TOWNS and villages in the Post area fell silent on Sunday to remember those who have given their lives in conflict, and this year, to commemorate the centenary of the moment the First World War ended in 1918.

Services were held and wreaths laid, as people paused to take time to remember the fallen.

Those who were unable to attend a service near their home were able to watch the remembrance service from the Cenotaph in London, where royals, dignitaries and politicians laid wreaths, watched from the balcony of the nearby Foreign and Commonwealth Office.

This year marked a change in proceedings, as after Prince Charles laid the first wreath, a wreath was laid by German president, Frank-Walter Steinmeier, draped in his nation’s flag’s colours on behalf of the German people for the first time.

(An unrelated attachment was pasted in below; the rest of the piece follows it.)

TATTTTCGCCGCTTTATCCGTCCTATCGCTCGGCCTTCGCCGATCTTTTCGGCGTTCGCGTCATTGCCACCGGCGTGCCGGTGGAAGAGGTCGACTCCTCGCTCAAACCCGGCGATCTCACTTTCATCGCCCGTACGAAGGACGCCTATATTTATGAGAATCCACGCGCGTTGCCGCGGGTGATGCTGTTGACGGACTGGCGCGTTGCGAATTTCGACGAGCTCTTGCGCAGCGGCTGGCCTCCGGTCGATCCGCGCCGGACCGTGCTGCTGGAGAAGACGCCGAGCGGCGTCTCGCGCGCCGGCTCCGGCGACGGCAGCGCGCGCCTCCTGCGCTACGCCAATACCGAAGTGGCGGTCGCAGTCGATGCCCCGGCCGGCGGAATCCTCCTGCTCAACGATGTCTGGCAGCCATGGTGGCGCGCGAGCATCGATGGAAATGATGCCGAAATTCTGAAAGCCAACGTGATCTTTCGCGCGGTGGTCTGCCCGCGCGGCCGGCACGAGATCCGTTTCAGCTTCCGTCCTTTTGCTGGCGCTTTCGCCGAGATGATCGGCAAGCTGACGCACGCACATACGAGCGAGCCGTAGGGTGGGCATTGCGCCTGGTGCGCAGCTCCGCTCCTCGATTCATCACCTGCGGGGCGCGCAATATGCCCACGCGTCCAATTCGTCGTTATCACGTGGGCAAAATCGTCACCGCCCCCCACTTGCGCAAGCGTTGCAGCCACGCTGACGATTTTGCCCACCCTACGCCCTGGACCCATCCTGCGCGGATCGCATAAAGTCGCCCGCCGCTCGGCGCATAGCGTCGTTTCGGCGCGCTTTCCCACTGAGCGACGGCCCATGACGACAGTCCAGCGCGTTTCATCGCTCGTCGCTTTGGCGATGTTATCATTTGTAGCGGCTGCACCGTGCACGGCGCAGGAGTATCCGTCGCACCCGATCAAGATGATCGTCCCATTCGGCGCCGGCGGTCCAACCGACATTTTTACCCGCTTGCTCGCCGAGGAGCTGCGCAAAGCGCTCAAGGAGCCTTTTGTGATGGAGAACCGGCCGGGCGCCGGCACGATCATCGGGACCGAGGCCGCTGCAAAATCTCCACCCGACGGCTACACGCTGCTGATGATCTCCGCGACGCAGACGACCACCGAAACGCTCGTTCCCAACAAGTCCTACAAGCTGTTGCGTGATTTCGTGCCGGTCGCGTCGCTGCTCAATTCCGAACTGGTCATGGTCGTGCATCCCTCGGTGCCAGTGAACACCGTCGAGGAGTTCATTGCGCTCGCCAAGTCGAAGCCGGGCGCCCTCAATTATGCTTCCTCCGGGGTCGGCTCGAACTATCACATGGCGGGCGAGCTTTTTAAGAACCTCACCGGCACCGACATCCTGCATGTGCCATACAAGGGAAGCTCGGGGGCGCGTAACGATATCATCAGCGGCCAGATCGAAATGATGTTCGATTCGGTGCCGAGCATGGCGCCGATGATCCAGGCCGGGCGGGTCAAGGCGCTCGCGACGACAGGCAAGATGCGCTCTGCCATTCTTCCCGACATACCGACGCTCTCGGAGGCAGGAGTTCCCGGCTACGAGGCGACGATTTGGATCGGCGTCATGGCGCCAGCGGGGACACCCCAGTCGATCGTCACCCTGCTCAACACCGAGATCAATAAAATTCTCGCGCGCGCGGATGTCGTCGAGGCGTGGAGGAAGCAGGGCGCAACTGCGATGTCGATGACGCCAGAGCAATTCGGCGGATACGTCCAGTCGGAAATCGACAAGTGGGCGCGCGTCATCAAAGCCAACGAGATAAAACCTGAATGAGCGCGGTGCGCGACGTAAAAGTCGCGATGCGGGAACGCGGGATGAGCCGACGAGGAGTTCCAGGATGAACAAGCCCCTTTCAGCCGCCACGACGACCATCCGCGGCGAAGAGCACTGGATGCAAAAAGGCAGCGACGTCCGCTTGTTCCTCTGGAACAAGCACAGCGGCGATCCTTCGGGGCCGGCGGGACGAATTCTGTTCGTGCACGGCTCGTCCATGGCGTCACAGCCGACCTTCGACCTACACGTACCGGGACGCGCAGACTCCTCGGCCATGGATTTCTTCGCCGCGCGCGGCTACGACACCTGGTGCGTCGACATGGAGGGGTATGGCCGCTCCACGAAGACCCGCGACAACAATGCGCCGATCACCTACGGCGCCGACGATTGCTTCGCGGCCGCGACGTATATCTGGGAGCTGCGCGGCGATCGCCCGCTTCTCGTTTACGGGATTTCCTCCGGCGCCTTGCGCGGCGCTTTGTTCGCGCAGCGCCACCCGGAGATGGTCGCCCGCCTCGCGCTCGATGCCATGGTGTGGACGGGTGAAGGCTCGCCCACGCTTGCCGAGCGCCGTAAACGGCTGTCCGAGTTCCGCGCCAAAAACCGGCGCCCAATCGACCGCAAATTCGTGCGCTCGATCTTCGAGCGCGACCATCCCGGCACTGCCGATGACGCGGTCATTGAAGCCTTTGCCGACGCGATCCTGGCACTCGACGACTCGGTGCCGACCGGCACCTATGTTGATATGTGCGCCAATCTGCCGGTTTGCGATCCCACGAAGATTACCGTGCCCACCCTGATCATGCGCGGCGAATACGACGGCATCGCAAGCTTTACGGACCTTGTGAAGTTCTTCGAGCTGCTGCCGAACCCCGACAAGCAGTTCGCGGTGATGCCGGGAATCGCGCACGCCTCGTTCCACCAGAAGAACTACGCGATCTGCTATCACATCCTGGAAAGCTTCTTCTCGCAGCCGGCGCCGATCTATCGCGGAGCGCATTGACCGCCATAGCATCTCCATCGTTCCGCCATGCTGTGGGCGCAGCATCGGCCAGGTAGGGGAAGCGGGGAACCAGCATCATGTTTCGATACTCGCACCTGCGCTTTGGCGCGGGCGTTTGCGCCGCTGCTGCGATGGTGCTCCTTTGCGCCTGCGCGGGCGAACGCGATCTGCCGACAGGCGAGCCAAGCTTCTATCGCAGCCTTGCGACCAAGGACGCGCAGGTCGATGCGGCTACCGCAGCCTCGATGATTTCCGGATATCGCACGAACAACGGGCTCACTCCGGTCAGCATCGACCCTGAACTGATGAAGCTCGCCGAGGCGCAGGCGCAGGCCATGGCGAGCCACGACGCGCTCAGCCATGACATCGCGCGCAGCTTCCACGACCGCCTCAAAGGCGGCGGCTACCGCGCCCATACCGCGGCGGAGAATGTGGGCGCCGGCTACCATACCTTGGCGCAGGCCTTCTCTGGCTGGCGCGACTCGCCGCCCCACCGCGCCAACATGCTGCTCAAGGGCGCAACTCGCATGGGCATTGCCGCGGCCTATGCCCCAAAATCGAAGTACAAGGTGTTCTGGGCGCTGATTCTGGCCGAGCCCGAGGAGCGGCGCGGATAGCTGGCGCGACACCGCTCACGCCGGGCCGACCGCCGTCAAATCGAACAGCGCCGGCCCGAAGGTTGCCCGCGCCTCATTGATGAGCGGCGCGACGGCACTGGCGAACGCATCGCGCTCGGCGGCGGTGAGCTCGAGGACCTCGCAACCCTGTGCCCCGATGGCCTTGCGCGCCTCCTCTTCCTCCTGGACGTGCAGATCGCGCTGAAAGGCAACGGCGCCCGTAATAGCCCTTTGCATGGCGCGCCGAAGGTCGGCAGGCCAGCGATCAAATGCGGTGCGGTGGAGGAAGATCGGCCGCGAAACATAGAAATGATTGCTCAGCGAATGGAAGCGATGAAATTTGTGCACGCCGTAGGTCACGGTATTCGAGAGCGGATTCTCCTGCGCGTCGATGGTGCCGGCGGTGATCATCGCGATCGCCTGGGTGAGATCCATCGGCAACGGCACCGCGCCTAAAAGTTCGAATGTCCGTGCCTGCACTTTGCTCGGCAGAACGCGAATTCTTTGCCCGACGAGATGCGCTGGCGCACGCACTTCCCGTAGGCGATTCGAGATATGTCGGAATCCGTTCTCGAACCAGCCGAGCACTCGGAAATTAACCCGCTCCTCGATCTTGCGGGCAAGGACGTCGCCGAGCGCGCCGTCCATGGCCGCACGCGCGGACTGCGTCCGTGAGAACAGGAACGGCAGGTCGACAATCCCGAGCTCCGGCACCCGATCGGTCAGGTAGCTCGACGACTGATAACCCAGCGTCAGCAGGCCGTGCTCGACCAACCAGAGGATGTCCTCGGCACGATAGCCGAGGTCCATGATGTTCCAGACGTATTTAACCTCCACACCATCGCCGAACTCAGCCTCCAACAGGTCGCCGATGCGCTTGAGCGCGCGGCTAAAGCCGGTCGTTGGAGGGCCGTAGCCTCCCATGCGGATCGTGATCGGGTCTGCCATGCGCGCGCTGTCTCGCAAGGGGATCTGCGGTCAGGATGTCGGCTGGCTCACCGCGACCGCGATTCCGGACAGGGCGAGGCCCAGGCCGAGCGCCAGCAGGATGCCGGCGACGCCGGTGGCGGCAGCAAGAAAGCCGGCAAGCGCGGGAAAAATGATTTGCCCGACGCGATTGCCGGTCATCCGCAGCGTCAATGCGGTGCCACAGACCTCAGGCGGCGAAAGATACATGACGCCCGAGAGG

More locally, well attended services were held in Launceston, Camelford, Holsworthy and Bude, as well as many surrounding villages.

Young and old stood side by side to pay their respects.

See pages six and seven for a round-up of local events held.

Men, women, children and even bears visited Clawton war memorial to pay their respects over the Remembrance weekend.

Dexter Simmonds, aged four, of Tetcott, who attends Clawton Primary School, was proud to take his class bear called ‘Eddie’ from Hedgehogs Class to see the Clawton war memorial.

Dexter’s mother Louise Hearn said: “We had the bear over the weekend as a child takes him home each weekend to look after and then talk about on Monday what they have done.

“This weekend, because it was Remembrance, we wanted to take the bear to the Clawton memorial as the children have been learning about it and it’s so important to get younger generations involved in remembrance.

“We also have Australian family, who celebrate Anzac day so think a pride in the  military is something that is positive for a community.”